West Coast Mex 

Rock 'N Tacos adds quick option to Latino restaurant scene.

Few other states have seen their takes on Mexican cuisine more widely emulated than California. Drawing inspiration from the Pacific, and capitalizing on the long growing season — making fresh fruits and vegetables available almost year-round — California or Baja cuisine has made itself known in nearly every corner of America. Fortunately, those West Coasters are not all raving mad from excessive sunshine, and their take on classic Mexican favorites is rather delightful when done correctly. Now, one of Little Rock's newest restaurants, Rock 'N Tacos, has decided to bring a piece of the West Coast to the South.

Rock 'N Tacos is clean and casual, an order-at-the-counter, assemble-to-order establishment, where you select your salad, burrito, or tacos and the staff puts together the food to your specifications. These assemble-to-order places are clearly built for speed and efficiency, which means the various components of your meal are sitting around in heated plastic containers before your order. Despite our preconceived bias against such restaurants, we were pleasantly surprised by the offerings at Rock 'N Tacos.

The menu here is not particularly adventurous. It's the sort of Mexican food that appeals to diners who are generally less eager to seek out more authentic options from taquerias and food trucks. You'll find big taco salads in crispy fried flour tortilla bowls, street tacos, chimichangas, ceviche and burritos. Rock 'N Tacos is heavily promoting the tamales, made in-house, and runs a number of rotating daily specials.

But this being "California-style" cuisine, we felt obligated to first sample a big burrito as well as a fish taco, the two items we equate most with Baja-style fare. The fish taco ($2.59) was lovely. The white fish is batter-dipped and fried a deep golden brown. It was a fairly thick, substantial cut of fish that filled the whole of its flour tortilla. It was topped with a white sauce, crispy cabbage, and a mild green tomatillo salsa — each complemented the fish well, and didn't overwhelm the mild fish's flavor. The flour tortillas were, regrettably, not the fresh house-made variety, but did not substantially detract from the dish as a whole.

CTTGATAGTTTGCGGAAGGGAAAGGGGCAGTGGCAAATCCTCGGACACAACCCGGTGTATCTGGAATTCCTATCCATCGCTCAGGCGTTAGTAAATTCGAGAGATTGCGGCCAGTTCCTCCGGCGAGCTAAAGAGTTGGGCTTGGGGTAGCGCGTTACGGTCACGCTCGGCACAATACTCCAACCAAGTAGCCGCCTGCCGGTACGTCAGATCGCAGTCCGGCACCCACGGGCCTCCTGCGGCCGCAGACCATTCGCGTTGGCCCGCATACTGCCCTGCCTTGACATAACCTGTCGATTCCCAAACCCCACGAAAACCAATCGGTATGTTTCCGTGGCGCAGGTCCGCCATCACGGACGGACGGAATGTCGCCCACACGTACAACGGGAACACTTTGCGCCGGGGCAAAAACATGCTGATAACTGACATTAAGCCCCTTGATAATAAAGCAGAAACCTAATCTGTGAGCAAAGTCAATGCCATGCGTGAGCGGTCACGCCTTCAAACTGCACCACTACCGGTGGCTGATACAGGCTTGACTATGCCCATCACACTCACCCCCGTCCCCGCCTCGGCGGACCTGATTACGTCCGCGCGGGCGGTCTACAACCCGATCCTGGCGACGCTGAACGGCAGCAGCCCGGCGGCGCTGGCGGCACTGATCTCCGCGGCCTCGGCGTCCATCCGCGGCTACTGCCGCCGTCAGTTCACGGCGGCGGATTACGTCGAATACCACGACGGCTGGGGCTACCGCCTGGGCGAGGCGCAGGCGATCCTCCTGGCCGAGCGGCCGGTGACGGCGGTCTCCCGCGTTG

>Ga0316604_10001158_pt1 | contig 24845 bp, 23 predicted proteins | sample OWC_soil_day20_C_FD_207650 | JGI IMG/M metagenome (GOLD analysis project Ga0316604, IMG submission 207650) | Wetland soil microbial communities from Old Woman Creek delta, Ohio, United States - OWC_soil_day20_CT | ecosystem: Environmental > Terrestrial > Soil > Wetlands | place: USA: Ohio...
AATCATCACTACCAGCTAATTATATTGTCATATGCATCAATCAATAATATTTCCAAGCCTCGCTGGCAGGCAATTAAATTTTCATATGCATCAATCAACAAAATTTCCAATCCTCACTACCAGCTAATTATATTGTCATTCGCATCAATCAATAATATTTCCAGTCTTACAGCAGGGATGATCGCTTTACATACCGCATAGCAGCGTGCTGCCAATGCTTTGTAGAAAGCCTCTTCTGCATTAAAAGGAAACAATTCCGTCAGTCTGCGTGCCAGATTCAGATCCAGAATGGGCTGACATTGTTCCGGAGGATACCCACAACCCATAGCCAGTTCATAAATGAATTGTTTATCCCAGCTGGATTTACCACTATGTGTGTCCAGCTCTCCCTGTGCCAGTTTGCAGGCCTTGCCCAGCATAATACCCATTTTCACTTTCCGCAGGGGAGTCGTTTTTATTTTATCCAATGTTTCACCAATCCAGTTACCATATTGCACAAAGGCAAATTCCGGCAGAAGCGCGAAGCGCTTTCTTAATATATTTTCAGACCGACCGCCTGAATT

Our burrito ($7.50) was a good bit tastier than others we've experienced at burrito joints similar in design, despite the all-too-familiar "scoop and serve" set-up. The large, flour tortillas, flecked with spinach, are run through a hot press until softened. We opted for the carne asada and proceeded to fill the burrito with cheddar and jack cheeses, cilantro rice, black beans, pico de gallo, sour cream, lettuce and tomato. We were pleased to find our grilled steak flavorful and tender. There were a few chewy bits, but that has never stopped us from polishing off a burrito in the past. There is a small salsa bar with spicy red, mild green tomatillo and pineapple salsas. The pineapple is a bit sweet for us, but the red and green will make excellent additions to most items on the menu board.

A return visit proved to be even better than the first. Here, we opted for the house specialty, handmade beef and pork tamales. The tamales ($1.99) were constructed with perfect proportions of filling to masa. The outer masa layer was soft and delicate, and inside was a rich, meaty, stew-like mixture, seasoned with tomato, onion and green olives. Both the pork and beef versions were splendid, some of the finest we've eaten in quite some time. Next, we sampled a duo of street style tacos ($2.59). We were a little surprised to find these served with melted jack cheese, a bit of a break in tradition, but they were highly enjoyable nonetheless. The pastor was bold, spicy, and tender; the carnitas were even better, with shredded, flavorful meat that had just the right amount of fat to give it a rich pork flavor. These corn tortillas were notably better than the flour — soft, warm and flavorful.

Rock 'N Tacos is housed in a shopping center in West Little Rock, not the usual neighborhood one thinks of when mining for authentic Mexican cuisine. But this California-style spin on Mexican cooking feels right at home, and will likely find the approval of most of the busy lunch crowds this area draws in. Sure, the sign out front comes across as a little juvenile, with its jumbo-sized portrayal of a cartoon dolphin in a Hawaiian shirt clutching a surfboard. But Rock 'N Tacos is surprisingly tasty, enough to warrant a visit from even the snootiest of taco and tamale connoisseurs.

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